Kate Chopin threw her most famous character under the bus in this tongue-in-cheek response to critics. ‹ Literary Center

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August 23, 2022, 10:57 a.m.

Before there was Twitter, there was the slow combustion of print literary fights. Let’s take a moment now to pay homage to a subtle master of form, the writer Kate Chopin, who died this week in 1904.

As soon as it was published in 1899, his novel awakening, which depicts protagonist Edna Pontellier’s struggle with traditional femininity and family structure, outraged the industry and readers; while the Chicago Herald gently chided that Chopin was too Lady for the novel she had written (“There was no need for a writer of such great refinement and poetic grace to enter the overworked realm of sex fiction”), the Republic of An equally shocked St. Louis called the book “too hard to drink for moral babies.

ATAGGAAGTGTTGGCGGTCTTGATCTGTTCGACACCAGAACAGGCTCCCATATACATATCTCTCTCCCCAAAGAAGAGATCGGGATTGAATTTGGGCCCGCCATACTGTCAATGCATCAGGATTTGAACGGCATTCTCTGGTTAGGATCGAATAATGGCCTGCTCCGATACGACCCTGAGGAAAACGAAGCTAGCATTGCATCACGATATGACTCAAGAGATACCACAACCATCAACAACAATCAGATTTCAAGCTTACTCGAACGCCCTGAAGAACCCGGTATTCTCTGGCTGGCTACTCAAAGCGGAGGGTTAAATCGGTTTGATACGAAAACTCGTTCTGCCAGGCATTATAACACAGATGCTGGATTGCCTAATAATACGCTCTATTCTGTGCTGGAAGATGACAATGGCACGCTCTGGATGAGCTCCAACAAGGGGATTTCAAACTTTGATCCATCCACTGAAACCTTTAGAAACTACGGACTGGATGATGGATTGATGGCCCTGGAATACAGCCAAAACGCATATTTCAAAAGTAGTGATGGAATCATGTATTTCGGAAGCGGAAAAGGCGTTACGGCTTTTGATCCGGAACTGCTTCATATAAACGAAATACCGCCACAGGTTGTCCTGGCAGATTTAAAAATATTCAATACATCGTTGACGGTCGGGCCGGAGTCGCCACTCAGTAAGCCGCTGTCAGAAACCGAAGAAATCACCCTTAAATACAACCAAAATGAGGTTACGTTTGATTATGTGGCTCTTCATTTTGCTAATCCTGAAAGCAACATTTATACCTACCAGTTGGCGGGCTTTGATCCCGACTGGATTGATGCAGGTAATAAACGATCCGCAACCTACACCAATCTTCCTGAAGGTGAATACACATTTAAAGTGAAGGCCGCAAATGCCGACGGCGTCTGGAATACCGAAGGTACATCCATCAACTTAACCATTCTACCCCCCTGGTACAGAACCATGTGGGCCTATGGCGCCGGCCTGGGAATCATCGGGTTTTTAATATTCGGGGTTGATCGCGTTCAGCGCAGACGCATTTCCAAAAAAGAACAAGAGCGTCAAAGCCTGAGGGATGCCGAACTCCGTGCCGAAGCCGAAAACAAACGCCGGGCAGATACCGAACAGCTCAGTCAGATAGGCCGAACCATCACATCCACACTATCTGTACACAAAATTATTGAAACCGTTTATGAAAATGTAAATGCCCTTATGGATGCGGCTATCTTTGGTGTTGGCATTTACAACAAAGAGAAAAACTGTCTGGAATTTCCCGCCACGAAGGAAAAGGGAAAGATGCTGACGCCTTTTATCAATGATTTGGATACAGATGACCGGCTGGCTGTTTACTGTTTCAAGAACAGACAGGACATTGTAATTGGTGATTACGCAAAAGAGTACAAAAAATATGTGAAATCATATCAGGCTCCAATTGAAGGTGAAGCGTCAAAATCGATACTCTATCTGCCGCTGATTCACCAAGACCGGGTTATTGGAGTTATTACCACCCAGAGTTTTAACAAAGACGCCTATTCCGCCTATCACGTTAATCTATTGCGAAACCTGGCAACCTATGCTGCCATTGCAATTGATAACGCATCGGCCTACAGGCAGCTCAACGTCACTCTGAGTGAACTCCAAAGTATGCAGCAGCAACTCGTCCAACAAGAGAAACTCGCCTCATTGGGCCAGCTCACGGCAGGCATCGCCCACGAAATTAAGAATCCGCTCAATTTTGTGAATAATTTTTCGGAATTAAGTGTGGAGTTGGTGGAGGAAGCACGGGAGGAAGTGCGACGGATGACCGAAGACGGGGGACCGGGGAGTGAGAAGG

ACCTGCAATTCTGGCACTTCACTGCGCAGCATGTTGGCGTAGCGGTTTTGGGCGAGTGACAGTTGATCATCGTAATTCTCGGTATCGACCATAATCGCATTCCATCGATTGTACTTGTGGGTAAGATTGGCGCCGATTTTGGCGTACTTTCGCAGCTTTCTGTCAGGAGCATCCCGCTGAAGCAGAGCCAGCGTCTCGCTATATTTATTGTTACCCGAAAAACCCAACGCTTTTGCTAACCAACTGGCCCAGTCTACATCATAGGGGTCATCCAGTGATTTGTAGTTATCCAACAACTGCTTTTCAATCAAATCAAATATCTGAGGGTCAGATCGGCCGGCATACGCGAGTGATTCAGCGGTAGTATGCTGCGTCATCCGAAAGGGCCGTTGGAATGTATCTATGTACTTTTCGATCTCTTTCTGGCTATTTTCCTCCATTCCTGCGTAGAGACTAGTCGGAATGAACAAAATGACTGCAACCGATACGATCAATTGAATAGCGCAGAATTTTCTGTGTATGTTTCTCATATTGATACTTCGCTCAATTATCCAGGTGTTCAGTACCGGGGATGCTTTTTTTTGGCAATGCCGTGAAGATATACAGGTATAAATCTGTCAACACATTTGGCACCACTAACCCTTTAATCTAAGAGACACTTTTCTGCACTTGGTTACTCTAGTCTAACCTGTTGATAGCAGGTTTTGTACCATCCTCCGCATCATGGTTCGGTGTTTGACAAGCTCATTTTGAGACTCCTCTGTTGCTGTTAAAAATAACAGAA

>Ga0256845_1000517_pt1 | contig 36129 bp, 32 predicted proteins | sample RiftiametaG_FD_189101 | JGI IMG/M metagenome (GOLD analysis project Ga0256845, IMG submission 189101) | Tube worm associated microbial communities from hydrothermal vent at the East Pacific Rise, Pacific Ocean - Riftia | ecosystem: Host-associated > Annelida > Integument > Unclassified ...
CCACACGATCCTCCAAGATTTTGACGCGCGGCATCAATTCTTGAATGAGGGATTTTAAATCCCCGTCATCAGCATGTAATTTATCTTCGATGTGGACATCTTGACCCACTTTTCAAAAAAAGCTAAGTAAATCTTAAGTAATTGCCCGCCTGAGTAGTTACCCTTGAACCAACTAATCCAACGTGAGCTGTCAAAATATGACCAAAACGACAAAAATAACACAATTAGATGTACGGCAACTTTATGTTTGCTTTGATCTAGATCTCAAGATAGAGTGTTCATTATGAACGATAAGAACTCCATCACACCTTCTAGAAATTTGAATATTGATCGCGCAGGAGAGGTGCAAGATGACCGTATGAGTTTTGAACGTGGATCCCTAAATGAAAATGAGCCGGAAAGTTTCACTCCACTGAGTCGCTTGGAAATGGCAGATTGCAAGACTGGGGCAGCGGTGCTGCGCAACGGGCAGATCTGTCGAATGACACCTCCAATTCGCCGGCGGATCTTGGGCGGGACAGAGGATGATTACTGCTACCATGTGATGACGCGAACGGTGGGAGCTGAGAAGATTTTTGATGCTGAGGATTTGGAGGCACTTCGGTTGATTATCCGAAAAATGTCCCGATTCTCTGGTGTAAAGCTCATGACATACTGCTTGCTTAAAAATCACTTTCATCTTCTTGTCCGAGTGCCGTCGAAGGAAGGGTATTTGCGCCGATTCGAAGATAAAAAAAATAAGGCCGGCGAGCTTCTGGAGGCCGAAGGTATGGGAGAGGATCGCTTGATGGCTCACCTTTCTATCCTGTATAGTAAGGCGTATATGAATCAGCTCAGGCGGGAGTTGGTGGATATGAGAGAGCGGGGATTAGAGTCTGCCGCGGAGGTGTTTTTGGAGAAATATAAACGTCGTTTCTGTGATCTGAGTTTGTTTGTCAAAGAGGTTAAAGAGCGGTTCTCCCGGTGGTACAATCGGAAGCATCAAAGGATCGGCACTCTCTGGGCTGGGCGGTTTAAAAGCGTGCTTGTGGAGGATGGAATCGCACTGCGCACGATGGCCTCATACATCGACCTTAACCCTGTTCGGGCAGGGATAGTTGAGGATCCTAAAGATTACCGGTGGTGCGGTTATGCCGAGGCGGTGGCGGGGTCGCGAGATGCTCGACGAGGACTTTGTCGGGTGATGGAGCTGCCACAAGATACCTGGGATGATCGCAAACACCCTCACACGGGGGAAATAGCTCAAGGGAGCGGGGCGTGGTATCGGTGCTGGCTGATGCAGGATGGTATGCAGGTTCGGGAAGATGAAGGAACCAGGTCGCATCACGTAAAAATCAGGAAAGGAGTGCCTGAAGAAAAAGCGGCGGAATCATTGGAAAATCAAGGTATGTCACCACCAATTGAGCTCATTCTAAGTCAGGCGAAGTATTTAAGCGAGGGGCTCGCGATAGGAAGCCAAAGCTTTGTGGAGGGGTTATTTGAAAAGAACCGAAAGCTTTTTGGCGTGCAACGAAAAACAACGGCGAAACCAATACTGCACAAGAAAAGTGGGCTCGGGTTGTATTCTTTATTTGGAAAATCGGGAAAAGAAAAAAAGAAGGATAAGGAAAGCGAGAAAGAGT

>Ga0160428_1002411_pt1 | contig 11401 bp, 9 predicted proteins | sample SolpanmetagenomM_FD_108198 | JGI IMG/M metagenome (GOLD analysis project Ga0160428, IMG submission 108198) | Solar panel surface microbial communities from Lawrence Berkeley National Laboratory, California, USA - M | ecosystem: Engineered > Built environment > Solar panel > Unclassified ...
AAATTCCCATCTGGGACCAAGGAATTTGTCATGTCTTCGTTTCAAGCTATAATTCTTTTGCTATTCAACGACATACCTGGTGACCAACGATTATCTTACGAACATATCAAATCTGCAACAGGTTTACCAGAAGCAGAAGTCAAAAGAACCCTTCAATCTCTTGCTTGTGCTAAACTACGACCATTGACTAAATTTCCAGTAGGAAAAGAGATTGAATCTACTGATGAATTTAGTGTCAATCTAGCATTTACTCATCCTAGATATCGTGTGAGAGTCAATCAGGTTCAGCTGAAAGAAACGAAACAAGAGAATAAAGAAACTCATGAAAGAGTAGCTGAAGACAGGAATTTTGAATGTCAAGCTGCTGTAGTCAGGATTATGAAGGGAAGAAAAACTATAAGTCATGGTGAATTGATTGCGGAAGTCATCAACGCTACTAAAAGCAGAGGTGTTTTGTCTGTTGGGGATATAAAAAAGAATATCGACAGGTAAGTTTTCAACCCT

Chopin herself responded in the same way, feigning an ironic posture of scandalized innocence. She writes in this note to Book News:

Having a bunch of people at my disposal, I thought it might be fun (for me) to get them together and see what happens. I never dreamed that Madame Pontellier would make such a mess and prepare her own damnation as she did. If I had had the slightest intimation of such a thing, I would have excluded her from society. But when I found out what she was doing, the play was half finished and by then it was too late.

Way to sell your main character for now, Kate. Still, this note has it all: it’s classy, ​​it contains (sort of) an accurate description of fiction writing, and, most importantly, it makes its reviews ridiculous. Well done.


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